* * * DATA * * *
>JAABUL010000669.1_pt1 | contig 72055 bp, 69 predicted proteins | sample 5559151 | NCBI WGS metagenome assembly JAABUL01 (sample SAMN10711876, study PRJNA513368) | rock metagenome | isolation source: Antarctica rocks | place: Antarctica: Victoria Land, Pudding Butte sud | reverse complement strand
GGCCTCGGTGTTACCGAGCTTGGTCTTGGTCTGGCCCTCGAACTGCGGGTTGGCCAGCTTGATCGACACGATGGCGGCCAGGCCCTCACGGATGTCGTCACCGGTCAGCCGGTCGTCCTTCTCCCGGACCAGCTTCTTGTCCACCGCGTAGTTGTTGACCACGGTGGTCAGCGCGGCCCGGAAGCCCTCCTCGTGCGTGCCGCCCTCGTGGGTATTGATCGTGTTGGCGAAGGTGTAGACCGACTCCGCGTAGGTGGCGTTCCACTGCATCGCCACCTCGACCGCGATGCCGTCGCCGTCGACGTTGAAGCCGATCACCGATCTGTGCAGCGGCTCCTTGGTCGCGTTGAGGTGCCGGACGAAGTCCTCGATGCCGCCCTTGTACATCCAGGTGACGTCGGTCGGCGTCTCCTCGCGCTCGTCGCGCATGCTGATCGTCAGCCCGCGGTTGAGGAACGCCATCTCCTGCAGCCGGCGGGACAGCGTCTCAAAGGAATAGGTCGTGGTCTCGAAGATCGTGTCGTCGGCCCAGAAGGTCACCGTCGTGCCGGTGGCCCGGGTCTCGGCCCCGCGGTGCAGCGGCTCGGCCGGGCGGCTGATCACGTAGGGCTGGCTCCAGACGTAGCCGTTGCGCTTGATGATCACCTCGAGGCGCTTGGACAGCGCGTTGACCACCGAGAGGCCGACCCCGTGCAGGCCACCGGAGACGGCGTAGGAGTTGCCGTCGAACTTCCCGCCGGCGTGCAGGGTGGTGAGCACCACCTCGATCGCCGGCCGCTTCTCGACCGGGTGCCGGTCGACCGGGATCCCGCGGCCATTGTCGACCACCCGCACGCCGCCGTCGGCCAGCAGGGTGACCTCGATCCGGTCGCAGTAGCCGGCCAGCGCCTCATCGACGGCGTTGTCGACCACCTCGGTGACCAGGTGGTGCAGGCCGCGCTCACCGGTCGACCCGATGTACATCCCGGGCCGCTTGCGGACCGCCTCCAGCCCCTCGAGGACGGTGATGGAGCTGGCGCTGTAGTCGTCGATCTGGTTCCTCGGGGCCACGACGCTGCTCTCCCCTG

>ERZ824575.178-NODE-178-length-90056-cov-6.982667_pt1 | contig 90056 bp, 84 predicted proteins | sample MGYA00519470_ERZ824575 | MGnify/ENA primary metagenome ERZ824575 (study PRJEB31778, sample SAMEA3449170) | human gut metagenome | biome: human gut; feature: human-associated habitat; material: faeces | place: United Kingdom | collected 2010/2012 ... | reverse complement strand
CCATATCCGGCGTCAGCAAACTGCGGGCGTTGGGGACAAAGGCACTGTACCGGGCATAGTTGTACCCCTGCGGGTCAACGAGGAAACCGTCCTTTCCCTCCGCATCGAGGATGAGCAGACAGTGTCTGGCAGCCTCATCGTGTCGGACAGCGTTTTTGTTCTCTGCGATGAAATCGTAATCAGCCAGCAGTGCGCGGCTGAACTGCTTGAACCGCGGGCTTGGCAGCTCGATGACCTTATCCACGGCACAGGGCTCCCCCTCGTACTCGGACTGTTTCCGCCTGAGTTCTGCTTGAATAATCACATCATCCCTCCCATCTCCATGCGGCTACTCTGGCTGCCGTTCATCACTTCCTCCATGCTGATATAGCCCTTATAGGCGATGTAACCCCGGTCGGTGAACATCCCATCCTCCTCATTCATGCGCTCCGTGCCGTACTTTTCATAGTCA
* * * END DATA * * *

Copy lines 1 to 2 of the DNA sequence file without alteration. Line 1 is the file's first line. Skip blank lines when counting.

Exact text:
>JAABUL010000669.1_pt1 | contig 72055 bp, 69 predicted proteins | sample 5559151 | NCBI WGS metagenome assembly JAABUL01 (sample SAMN10711876, study PRJNA513368) | rock metagenome | isolation source: Antarctica rocks | place: Antarctica: Victoria Land, Pudding Butte sud | reverse complement strand
GGCCTCGGTGTTACCGAGCTTGGTCTTGGTCTGGCCCTCGAACTGCGGGTTGGCCAGCTTGATCGACACGATGGCGGCCAGGCCCTCACGGATGTCGTCACCGGTCAGCCGGTCGTCCTTCTCCCGGACCAGCTTCTTGTCCACCGCGTAGTTGTTGACCACGGTGGTCAGCGCGGCCCGGAAGCCCTCCTCGTGCGTGCCGCCCTCGTGGGTATTGATCGTGTTGGCGAAGGTGTAGACCGACTCCGCGTAGGTGGCGTTCCACTGCATCGCCACCTCGACCGCGATGCCGTCGCCGTCGACGTTGAAGCCGATCACCGATCTGTGCAGCGGCTCCTTGGTCGCGTTGAGGTGCCGGACGAAGTCCTCGATGCCGCCCTTGTACATCCAGGTGACGTCGGTCGGCGTCTCCTCGCGCTCGTCGCGCATGCTGATCGTCAGCCCGCGGTTGAGGAACGCCATCTCCTGCAGCCGGCGGGACAGCGTCTCAAAGGAATAGGTCGTGGTCTCGAAGATCGTGTCGTCGGCCCAGAAGGTCACCGTCGTGCCGGTGGCCCGGGTCTCGGCCCCGCGGTGCAGCGGCTCGGCCGGGCGGCTGATCACGTAGGGCTGGCTCCAGACGTAGCCGTTGCGCTTGATGATCACCTCGAGGCGCTTGGACAGCGCGTTGACCACCGAGAGGCCGACCCCGTGCAGGCCACCGGAGACGGCGTAGGAGTTGCCGTCGAACTTCCCGCCGGCGTGCAGGGTGGTGAGCACCACCTCGATCGCCGGCCGCTTCTCGACCGGGTGCCGGTCGACCGGGATCCCGCGGCCATTGTCGACCACCCGCACGCCGCCGTCGGCCAGCAGGGTGACCTCGATCCGGTCGCAGTAGCCGGCCAGCGCCTCATCGACGGCGTTGTCGACCACCTCGGTGACCAGGTGGTGCAGGCCGCGCTCACCGGTCGACCCGATGTACATCCCGGGCCGCTTGCGGACCGCCTCCAGCCCCTCGAGGACGGTGATGGAGCTGGCGCTGTAGTCGTCGATCTGGTTCCTCGGGGCCACGACGCTGCTCTCCCCTG